Implications of shifting trends and patterns in India’s oil exports

  • Blog Post Date 22 January, 2024
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Sharmila Kantha

Confederation of Indian Industry

Sharmila Kantha outlines why the high share of petroleum products in India's exports is a concern – particularly considering the declining trend in India's oil and gas production and fluctuating global demand. She shares some trends in the volume and value of India's oil exports and imports, as well as statistics on the key countries with which it trades. She concludes with some policy suggestions to increase production and ensure the stability of India's oil exports. 

Mineral fuels and products have figured heavily in India’s export profile for most of the last decade and have occupied over 20% share of its exports for several years during the period between 2012-13 and 2022-23.

After almost a decade of moderate export growth, India’s exports achieved new peaks during FY2021-22 and 2022-23. However, we are witnessing a contracting trend in the first half of 2023-24 by close to 9% over the same period in previous year. The major contributor to the export contraction during April-September 2023 (over the same period in 2022) is petroleum exports – while non-oil exports declined by 6.3%, petroleum exports plunged by as much as 17.6% (Table 1).

Table 1. India’s exports during April-September 2022 and 2023 (in billion US$)


April-September 2022

April-September 2023

% Growth

Total exports




Non-petroleum exports




Petroleum exports




Share of petroleum exports in total exports, %




Source: Ministry of Commerce and Industry (2023)

Figure 1 shows the performance of petroleum and crude oils – HS 2709 for India’s imports and HS 2710 for exports. The performance of oil exports is closely linked to the prevailing crude prices, and has displayed a surge over the last two years with rising global prices owing to the Russia-Ukraine war.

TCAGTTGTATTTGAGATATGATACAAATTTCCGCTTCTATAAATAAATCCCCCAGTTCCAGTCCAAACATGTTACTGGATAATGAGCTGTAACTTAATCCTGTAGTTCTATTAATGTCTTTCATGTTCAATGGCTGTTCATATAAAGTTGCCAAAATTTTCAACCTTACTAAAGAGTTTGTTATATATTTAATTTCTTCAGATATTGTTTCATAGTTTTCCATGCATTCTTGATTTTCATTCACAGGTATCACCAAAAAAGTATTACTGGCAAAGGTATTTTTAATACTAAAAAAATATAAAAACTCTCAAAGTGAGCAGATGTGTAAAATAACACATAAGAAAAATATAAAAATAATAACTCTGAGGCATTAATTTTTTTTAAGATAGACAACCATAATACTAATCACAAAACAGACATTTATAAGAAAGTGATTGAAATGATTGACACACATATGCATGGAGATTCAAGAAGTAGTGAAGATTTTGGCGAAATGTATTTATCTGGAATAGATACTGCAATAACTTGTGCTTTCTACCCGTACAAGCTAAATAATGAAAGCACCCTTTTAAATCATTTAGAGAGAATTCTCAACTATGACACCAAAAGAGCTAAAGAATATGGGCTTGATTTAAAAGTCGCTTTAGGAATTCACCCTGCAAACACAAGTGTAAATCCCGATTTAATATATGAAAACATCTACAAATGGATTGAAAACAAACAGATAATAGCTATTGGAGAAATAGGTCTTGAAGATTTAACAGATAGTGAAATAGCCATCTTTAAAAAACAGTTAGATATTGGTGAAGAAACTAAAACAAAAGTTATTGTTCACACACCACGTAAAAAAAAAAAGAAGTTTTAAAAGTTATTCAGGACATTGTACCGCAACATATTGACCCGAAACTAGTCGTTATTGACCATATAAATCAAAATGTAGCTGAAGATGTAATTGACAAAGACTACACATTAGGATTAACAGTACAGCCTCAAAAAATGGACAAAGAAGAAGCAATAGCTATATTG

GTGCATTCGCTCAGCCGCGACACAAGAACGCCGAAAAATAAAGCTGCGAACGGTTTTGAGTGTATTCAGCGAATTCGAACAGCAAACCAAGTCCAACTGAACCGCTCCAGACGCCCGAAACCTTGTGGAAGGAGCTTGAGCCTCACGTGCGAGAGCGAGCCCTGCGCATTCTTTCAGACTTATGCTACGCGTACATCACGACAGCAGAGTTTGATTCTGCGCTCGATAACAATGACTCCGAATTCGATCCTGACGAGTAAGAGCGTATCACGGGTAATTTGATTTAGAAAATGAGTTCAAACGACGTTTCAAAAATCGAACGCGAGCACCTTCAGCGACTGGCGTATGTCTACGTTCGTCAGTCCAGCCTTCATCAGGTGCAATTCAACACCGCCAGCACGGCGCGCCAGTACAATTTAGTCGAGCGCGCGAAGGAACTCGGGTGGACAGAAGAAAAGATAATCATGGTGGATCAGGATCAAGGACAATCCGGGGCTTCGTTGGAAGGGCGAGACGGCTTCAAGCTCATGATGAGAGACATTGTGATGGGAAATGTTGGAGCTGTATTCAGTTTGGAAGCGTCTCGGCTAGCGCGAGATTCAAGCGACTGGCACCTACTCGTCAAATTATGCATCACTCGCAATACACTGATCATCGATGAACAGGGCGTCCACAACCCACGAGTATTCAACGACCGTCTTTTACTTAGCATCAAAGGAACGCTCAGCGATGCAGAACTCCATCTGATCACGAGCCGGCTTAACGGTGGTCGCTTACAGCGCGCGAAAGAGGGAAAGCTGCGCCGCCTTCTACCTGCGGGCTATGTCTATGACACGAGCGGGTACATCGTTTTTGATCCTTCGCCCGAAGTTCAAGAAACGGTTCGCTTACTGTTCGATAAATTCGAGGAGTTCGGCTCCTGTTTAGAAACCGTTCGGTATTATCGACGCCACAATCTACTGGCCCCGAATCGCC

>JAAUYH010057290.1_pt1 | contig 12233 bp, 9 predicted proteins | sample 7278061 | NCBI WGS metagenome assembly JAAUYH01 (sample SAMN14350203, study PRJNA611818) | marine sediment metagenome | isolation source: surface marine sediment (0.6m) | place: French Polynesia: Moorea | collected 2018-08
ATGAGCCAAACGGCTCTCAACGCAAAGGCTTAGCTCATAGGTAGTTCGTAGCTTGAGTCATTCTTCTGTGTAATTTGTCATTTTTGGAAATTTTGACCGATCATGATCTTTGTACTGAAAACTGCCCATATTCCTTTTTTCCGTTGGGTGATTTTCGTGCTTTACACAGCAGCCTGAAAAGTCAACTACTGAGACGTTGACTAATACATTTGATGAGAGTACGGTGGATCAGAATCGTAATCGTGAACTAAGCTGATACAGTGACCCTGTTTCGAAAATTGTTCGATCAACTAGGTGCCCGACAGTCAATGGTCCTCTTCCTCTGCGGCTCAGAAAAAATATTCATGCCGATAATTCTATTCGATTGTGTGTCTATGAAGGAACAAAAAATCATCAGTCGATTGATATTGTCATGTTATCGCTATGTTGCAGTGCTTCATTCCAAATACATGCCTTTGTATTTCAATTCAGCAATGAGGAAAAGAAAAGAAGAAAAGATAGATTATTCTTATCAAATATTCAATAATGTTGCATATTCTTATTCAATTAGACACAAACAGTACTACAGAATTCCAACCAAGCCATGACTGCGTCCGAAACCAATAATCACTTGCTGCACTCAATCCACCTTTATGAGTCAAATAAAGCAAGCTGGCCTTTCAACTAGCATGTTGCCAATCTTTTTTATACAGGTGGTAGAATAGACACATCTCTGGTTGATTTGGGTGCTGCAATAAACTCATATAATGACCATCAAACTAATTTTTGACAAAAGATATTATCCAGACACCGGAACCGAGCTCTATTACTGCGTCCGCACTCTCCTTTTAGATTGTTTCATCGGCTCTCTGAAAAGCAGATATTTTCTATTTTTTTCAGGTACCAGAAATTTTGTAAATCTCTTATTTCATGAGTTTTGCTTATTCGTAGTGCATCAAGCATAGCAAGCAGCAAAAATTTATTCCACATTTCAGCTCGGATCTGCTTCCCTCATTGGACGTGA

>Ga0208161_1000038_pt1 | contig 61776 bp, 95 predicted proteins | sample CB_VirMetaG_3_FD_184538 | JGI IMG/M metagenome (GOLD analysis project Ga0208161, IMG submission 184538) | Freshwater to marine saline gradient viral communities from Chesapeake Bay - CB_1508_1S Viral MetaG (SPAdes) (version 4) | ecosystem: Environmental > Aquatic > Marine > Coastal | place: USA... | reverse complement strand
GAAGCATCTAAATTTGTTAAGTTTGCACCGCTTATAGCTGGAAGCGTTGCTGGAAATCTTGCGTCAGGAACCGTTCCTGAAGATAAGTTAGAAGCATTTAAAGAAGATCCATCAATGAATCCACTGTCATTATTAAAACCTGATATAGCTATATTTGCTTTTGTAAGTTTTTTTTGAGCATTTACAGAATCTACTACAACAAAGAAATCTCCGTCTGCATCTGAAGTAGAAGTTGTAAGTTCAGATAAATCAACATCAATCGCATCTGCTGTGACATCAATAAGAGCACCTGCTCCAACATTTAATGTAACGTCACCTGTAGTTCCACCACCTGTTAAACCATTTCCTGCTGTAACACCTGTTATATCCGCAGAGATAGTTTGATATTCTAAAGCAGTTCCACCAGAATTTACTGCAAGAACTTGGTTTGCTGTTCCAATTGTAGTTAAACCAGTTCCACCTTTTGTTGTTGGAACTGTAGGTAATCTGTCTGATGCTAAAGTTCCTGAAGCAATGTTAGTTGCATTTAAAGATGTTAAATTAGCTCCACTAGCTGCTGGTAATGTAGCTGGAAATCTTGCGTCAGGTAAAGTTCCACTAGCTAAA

Figure 1. India’s overall oil trade, 2012-13 to 2022-23 (in billion US$)

Source: Ministry of Commerce and Industry (2023)

On the other hand, India’s total non-oil exports have remained range-bound over the last decade, except for 2021-22, when post-Covid global demand surged (Figure 2).

Figure 2. India’s total non-oil exports, 2012-13 to 2022-23 (in billion US$)

Source: Ministry of Commerce and Industry (2023)

However, petroleum products have not displayed a rising trend in terms of volumes, and the change in value appears mostly due to changing oil prices. From 2021-22, only Aviation Turbine Fuel (ATF) has shown a definite upward trend, while high-speed diesel (HSD), Motor Spirits (MS) and naphtha have declined.

Figure 3. India’s key petroleum exports by volume, from 2012-13 to 2022-23 (in 1000 metric tonnes)

Source: Petroleum Planning & Analysis Cell data on import-export quantity

Concerns about India’s reliance on oil exports

The high share of petroleum products in India’s exports is a concern for various reasons.

First, India is not a major oil producer, ranking only 22nd in global oil production in 2022 with a 0.8% share of global output. It is, however, the third largest oil consumer in the world, with imports making up 88.3% of its total consumption of fuels in in the first quarter of 2023-24, up from 87.4% in FY2022-23 . While India is also the fourth largest oil refiner in the world and the largest exporter of refined oil in Asia, but with its oil demand slated to increase by almost 50% in 2030,  it is likely to place pressure on future oil exports.

Second, oil prices are volatile and unpredictable due to geopolitical and production decisions. Such unpredictability greatly vitiates India’s overall export efforts, which are often driven by its oil exports. Third, while petroleum product export values reached new peaks over FY2022-23, in terms of volume, a decline is visible over the last decade in most categories of petroleum products. This implies that capacity may not have sufficiently expanded to drive exports.